Even before the event at the museum, White had been looking to revisit his own improvisatory roots. The winking title of his breakthrough 2012 album “Big Inner” signaled beginner status as an artist releasing music eponymously, but the former student of Virginia Commonwealth University’s jazz studies program had previously garnered acclaim as leader of Fight the Big Bull. White’s adventurous arranging earned that little big band invitations to the Kennedy Center and the Sydney Opera House.
In late 2018, amid work on his yet-to-be-released follow-up to 2015’s “Fresh Blood” LP, White booked time at Montrose Recording for a session designed around those techniques. “I needed to connect the dots a little bit, because I have such a huge love, and experience and skill set in another lane,” White says. “It felt like I was being, not dishonest with myself, but had an incomplete professional life, and artistic life, by not engaging in improvised music.”
White designed frameworks for instrumental companions to the songs he’d been recording, balancing space for spontaneity with elements of structure. The goal? Tempo-matched material that could be spliced into the original tunes, with inspiration from the composition via editing employed by producer Teo Macero on visionary Miles Davis albums like “Bitches Brew” and “On the Corner.”
“When you first hear that stuff, you just think it’s the band playing, and you don’t have the ears to hear the production, or to hear the loops, or to hear the form that’s insinuated by the tape edits. … It’s a really cool intersection of forethought and preparation and improvisation and all these things. That whole bag was my goal for this.”
While pieces of that session did make it onto White’s upcoming album, around 20 tracks of kinetic jazz sat unused until White, galvanized by the museum set, approached Lonnie Holley about singing over them.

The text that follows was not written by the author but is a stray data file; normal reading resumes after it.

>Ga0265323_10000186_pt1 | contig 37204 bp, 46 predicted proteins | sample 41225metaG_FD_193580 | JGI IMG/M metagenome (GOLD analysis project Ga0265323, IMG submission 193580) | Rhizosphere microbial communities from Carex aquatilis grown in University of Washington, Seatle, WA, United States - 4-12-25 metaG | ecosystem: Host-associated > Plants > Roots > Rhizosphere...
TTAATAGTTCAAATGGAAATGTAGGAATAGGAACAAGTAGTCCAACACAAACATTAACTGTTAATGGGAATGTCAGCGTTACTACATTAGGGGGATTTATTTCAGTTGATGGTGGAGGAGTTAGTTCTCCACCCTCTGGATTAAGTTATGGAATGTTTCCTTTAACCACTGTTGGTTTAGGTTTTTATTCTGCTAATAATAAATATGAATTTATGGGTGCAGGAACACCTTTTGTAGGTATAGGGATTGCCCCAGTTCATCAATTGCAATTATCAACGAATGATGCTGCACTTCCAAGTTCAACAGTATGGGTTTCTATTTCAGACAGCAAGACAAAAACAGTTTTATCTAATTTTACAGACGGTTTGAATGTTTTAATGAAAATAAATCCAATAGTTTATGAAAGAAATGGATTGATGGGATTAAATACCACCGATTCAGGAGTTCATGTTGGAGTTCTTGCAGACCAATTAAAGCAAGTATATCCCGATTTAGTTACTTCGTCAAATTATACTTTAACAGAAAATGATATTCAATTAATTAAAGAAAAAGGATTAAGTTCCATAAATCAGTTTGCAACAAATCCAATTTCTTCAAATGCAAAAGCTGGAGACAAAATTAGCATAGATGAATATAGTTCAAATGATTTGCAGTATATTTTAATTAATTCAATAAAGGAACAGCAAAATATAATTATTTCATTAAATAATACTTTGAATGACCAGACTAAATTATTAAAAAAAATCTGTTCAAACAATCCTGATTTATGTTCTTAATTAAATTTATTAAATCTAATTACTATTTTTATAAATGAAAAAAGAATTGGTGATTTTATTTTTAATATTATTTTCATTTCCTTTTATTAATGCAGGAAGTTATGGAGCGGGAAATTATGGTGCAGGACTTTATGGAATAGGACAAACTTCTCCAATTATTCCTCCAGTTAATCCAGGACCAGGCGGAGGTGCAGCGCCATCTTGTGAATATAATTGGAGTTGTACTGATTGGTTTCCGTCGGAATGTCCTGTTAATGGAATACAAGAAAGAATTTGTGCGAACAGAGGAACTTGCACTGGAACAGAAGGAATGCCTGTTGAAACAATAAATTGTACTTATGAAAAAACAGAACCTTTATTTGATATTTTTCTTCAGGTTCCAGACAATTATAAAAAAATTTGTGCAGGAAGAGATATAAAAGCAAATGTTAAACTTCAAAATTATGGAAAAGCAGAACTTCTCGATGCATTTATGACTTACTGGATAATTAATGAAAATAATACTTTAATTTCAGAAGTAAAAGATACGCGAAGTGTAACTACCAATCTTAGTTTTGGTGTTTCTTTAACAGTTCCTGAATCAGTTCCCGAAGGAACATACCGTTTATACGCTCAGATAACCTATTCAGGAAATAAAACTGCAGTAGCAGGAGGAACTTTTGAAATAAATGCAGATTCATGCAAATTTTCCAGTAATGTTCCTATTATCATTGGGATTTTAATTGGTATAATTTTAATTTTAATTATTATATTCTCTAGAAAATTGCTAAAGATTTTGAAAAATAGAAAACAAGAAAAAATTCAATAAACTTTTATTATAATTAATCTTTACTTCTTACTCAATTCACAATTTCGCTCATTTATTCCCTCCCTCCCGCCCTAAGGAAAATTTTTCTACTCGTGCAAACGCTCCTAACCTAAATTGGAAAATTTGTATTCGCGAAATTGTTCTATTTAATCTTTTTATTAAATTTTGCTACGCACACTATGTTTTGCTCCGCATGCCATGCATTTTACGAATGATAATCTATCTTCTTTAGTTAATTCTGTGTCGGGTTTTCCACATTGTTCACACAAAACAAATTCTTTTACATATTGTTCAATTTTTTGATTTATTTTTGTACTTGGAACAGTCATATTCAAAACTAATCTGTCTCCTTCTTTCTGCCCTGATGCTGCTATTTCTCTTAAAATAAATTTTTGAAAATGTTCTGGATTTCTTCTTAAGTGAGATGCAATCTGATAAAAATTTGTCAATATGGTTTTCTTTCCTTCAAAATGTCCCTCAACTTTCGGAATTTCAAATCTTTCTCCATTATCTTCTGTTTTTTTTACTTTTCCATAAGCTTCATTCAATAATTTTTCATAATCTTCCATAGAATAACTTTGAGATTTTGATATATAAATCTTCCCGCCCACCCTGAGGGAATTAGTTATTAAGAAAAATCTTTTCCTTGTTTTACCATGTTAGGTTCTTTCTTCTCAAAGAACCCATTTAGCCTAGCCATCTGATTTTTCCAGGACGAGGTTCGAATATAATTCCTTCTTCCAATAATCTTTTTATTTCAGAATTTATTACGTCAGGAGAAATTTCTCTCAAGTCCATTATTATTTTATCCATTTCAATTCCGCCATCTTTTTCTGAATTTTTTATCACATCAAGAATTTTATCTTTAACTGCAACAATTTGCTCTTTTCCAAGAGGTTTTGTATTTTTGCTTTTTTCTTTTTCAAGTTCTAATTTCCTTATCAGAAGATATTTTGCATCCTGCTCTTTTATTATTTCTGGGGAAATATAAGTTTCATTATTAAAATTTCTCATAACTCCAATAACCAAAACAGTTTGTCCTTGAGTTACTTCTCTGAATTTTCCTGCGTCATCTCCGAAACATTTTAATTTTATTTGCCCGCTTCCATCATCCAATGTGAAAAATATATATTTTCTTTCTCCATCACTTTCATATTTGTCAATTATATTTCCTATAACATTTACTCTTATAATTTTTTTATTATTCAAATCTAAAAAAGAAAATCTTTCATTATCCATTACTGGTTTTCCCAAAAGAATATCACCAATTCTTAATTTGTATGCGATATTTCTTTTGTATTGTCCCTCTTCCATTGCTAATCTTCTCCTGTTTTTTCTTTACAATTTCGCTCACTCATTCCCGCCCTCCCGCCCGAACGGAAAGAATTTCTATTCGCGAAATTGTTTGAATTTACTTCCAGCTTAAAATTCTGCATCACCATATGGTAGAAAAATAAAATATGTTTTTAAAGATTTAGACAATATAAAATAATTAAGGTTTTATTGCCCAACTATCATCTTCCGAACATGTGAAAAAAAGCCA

“My thing when I’m listening to any music is that I want it to groove with what I’m doing,” Holley says. “If music is medicine, then I want to give it the best shot that I can give it.”
After a follow-up gig in Durham, North Carolina, a couple of months later, Holley and White convened at Soundpure Studio to sift through the shelved material. Holley moved efficiently, noting the tracks that sparked his interest.
“Sometimes you feel that you can go in somewhere,” Holley says, “and it’s already laid out for you. It’s already spiritually laid out. You just need to be in tune to hear it. That’s what it was with Matthew. It was already laid out, and it was ‘Boom. Bam. We did it.’”
White estimates that vocal tracking took just three hours. The result is vivid -- a brisk walk through an environment of sounds that call out to you, with Holley’s words leading you through avenues of thought with surprising intersections.
“We did three most valuable things,” Holley says referring to what listeners can expect. “We gave them some enjoyment, we gave them a way to hear how collaborators got together and respected the mother ship, which is planet Earth, and we also showed them how to respect ourselves as humanity all the way down to what our ancestors did.”
“Sometimes you just get an idea where one plus one equals 10,” White affirms. “You feel less like you’re creating it and more [like] you’re just transcribing it. You’re transcribing fate. You’re like, ‘OK, this is supposed to happen. Let me play my role.’ That’s what this whole thing felt like.”